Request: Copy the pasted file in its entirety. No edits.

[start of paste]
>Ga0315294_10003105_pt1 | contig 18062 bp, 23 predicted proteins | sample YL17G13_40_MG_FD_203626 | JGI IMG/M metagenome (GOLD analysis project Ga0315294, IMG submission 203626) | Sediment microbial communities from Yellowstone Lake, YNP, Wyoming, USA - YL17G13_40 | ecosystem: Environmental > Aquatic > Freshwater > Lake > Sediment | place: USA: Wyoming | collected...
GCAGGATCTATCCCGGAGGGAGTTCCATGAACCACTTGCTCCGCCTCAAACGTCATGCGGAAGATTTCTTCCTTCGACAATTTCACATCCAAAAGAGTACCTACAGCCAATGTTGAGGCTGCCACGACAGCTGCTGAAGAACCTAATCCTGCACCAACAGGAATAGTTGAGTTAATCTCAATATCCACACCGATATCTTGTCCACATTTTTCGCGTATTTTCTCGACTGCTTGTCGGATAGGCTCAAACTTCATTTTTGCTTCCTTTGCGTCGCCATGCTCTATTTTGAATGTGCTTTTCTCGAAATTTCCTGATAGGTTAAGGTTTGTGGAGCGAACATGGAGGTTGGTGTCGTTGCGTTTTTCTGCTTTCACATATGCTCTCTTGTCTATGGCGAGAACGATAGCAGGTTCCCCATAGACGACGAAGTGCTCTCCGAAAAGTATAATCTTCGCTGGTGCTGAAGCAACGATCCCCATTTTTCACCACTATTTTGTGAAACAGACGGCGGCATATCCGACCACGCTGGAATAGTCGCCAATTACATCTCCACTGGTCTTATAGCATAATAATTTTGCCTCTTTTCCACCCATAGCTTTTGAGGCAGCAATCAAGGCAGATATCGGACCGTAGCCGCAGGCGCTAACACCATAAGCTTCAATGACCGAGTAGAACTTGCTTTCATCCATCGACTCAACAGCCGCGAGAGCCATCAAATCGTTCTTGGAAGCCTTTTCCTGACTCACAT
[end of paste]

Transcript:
>Ga0315294_10003105_pt1 | contig 18062 bp, 23 predicted proteins | sample YL17G13_40_MG_FD_203626 | JGI IMG/M metagenome (GOLD analysis project Ga0315294, IMG submission 203626) | Sediment microbial communities from Yellowstone Lake, YNP, Wyoming, USA - YL17G13_40 | ecosystem: Environmental > Aquatic > Freshwater > Lake > Sediment | place: USA: Wyoming | collected...
GCAGGATCTATCCCGGAGGGAGTTCCATGAACCACTTGCTCCGCCTCAAACGTCATGCGGAAGATTTCTTCCTTCGACAATTTCACATCCAAAAGAGTACCTACAGCCAATGTTGAGGCTGCCACGACAGCTGCTGAAGAACCTAATCCTGCACCAACAGGAATAGTTGAGTTAATCTCAATATCCACACCGATATCTTGTCCACATTTTTCGCGTATTTTCTCGACTGCTTGTCGGATAGGCTCAAACTTCATTTTTGCTTCCTTTGCGTCGCCATGCTCTATTTTGAATGTGCTTTTCTCGAAATTTCCTGATAGGTTAAGGTTTGTGGAGCGAACATGGAGGTTGGTGTCGTTGCGTTTTTCTGCTTTCACATATGCTCTCTTGTCTATGGCGAGAACGATAGCAGGTTCCCCATAGACGACGAAGTGCTCTCCGAAAAGTATAATCTTCGCTGGTGCTGAAGCAACGATCCCCATTTTTCACCACTATTTTGTGAAACAGACGGCGGCATATCCGACCACGCTGGAATAGTCGCCAATTACATCTCCACTGGTCTTATAGCATAATAATTTTGCCTCTTTTCCACCCATAGCTTTTGAGGCAGCAATCAAGGCAGATATCGGACCGTAGCCGCAGGCGCTAACACCATAAGCTTCAATGACCGAGTAGAACTTGCTTTCATCCATCGACTCAACAGCCGCGAGAGCCATCAAATCGTTCTTGGAAGCCTTTTCCTGACTCACAT